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  Dean Blount celebrates at the Academy of Management with (from left): J. Keith Murnighan, Maggie Neale, Paul Hirsch and Max Bazerman.

Dean Blount celebrates at the Academy of Management with (from left): J. Keith Murnighan, Maggie Neale, Paul Hirsch and Max Bazerman.


It Takes a Village to Make a Dean
August 12, 2010

One of Kellogg’s less recognized, but clear, strengths is in its doctoral education and post-doctoral training. Consider my home department, Management and Organizations, which educates the faculty who teach management and strategy courses at some of the world’s best business schools. Students who join our department benefit from Kellogg’s broad-based approach that balances the study of management with the study of markets. Our graduates sit as tenured professors on the faculty of major business schools in the U.S. (e.g., Berkeley, Columbia, Cornell, Darden, Harvard, Stern, Wharton) and beyond (e.g., London Business School, Melbourne Business School, Rotman School in Toronto).  I have personally benefitted from the power of this “Kellogg Network” at many points in my career.

I was reminded of its power this past weekend when I was in Montreal to attend the annual meetings for the Academy of Management—the major academic society for our field. Kellogg hosted a reception at the Montreal Museum of Contemporary Art on Saturday night to celebrate my appointment, a symbolic victory for the Academy.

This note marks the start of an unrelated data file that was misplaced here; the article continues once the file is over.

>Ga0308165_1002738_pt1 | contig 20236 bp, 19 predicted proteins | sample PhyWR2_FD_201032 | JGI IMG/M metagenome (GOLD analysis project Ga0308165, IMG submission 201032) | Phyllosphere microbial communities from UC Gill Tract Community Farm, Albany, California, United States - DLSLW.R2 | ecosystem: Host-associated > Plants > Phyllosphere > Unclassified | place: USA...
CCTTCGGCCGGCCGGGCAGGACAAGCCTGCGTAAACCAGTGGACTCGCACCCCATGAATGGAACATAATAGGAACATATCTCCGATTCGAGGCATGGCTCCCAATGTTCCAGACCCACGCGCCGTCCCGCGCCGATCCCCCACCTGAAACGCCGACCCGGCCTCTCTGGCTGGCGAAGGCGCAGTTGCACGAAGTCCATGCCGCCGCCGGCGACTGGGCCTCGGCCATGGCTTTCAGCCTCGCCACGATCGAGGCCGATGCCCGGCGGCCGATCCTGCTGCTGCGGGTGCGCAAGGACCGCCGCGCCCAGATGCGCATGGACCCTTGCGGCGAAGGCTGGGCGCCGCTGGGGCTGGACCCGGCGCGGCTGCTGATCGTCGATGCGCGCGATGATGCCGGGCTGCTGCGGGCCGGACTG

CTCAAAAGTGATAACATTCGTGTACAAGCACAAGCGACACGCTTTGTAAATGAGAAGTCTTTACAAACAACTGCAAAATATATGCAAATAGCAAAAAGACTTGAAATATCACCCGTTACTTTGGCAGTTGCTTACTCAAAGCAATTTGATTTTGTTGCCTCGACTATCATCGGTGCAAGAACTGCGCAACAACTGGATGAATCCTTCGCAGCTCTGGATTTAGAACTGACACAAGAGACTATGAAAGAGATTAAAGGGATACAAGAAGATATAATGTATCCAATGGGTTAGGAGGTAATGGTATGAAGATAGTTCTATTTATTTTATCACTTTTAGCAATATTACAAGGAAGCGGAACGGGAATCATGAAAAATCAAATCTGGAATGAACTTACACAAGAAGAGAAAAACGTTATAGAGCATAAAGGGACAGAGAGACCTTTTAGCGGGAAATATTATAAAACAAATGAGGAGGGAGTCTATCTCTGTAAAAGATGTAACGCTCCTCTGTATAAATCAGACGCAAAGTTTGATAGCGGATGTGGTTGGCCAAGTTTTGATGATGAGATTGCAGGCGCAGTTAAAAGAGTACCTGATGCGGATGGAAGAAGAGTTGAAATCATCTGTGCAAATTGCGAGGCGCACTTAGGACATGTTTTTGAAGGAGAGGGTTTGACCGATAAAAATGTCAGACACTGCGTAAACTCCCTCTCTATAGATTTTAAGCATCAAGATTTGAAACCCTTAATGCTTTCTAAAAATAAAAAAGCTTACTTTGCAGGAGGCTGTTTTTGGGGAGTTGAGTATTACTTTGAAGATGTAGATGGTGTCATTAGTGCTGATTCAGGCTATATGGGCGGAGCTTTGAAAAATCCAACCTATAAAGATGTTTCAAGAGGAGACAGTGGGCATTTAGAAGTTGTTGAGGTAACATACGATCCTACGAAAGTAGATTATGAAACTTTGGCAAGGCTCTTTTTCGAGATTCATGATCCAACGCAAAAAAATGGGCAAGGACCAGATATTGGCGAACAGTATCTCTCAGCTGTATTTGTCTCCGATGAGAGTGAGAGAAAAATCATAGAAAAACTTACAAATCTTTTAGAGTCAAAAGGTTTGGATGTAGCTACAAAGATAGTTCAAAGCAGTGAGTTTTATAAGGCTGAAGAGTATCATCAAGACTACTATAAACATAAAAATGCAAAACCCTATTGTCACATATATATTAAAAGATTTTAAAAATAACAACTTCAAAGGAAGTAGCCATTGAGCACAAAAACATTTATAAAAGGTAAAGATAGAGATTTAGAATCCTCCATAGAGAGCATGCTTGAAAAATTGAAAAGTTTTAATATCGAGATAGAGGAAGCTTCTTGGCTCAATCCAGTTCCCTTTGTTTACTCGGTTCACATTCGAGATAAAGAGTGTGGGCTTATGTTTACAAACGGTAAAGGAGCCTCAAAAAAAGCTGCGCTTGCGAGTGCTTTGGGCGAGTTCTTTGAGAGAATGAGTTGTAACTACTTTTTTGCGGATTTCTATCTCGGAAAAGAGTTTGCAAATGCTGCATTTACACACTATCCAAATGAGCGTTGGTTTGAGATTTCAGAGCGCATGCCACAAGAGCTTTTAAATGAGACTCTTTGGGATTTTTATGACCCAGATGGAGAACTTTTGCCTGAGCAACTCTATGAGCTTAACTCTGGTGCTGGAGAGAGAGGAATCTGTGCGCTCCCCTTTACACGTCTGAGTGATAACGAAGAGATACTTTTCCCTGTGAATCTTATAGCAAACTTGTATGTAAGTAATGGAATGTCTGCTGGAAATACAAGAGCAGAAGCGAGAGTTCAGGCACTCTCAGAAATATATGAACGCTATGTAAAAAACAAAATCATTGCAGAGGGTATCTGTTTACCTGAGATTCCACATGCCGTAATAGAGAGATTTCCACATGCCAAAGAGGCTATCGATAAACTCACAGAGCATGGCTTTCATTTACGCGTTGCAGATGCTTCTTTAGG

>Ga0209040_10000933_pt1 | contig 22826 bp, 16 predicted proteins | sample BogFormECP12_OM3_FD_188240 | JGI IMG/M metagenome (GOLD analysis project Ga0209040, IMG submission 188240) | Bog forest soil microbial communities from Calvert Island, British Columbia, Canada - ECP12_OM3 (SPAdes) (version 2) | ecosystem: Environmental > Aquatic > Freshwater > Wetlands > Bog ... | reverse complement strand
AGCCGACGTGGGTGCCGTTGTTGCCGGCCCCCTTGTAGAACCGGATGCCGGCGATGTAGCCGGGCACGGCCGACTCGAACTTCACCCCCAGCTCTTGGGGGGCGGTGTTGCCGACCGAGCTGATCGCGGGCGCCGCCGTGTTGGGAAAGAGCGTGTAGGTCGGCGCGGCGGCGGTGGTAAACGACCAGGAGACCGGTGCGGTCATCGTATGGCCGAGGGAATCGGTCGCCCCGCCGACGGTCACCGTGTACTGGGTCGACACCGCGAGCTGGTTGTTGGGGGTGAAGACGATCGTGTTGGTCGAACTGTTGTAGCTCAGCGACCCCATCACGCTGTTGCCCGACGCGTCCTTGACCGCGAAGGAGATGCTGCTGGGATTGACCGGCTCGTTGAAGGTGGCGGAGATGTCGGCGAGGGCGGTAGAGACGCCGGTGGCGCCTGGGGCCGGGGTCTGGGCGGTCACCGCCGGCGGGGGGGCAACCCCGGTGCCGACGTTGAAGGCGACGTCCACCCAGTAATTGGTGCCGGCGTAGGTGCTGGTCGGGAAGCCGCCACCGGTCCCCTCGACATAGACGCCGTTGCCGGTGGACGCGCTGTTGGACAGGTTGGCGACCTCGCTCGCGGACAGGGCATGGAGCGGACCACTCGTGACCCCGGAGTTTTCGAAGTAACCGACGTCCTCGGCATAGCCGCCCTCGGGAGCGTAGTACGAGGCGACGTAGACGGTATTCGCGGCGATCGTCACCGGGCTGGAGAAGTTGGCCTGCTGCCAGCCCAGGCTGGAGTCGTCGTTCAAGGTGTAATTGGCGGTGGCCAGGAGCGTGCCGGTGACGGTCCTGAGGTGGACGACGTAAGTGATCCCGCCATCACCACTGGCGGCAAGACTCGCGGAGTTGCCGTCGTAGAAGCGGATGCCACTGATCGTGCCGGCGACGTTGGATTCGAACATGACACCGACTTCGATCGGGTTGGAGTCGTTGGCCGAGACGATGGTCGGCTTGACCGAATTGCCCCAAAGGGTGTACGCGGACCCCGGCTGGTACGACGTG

It was a terrific party. The setting was beautiful, and so many people were there from around the world to celebrate with us. Maggie Neale and Max Bazerman, my two primary advisers from graduate school were there, as were other past and present Kellogg faculty and doctoral students. Faculty who toughed out the pre-tenure years with me at Booth were there, as well as my more recent colleagues from NYU Stern. And so many professors whom I have met at various academic conferences and university research talks over the years were there, too.

As I got up to the podium and looked out over the audience, I was awed by all the people I saw, remembering so many conversations and different ways that we had helped each other along the journey over the years. At one point, I found myself overwhelmed by memories and simply said “It clearly takes a village to make a dean.”

At that moment, it truly hit me how much attending Kellogg had changed my life. It set me on a path where I was able to do the research and teaching that I have loved, and I have met so many incredible people along the way. In some ways, this next chapter feels like a bonus round on what has already been an incredibly rich professional life . . . .

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